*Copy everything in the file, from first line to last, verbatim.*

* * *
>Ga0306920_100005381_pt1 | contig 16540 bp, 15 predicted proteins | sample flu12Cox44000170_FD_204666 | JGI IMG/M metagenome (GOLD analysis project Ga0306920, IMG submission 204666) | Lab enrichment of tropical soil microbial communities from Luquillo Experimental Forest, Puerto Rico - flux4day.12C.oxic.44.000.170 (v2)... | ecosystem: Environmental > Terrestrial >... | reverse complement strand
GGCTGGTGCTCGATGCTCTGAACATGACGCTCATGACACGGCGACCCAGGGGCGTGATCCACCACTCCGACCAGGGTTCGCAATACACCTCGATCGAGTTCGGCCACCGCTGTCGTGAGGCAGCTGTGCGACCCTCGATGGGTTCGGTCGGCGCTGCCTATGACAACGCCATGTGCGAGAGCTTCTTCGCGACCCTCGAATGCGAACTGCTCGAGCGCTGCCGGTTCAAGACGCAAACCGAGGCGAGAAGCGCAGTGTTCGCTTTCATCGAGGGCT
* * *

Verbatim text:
>Ga0306920_100005381_pt1 | contig 16540 bp, 15 predicted proteins | sample flu12Cox44000170_FD_204666 | JGI IMG/M metagenome (GOLD analysis project Ga0306920, IMG submission 204666) | Lab enrichment of tropical soil microbial communities from Luquillo Experimental Forest, Puerto Rico - flux4day.12C.oxic.44.000.170 (v2)... | ecosystem: Environmental > Terrestrial >... | reverse complement strand
GGCTGGTGCTCGATGCTCTGAACATGACGCTCATGACACGGCGACCCAGGGGCGTGATCCACCACTCCGACCAGGGTTCGCAATACACCTCGATCGAGTTCGGCCACCGCTGTCGTGAGGCAGCTGTGCGACCCTCGATGGGTTCGGTCGGCGCTGCCTATGACAACGCCATGTGCGAGAGCTTCTTCGCGACCCTCGAATGCGAACTGCTCGAGCGCTGCCGGTTCAAGACGCAAACCGAGGCGAGAAGCGCAGTGTTCGCTTTCATCGAGGGCT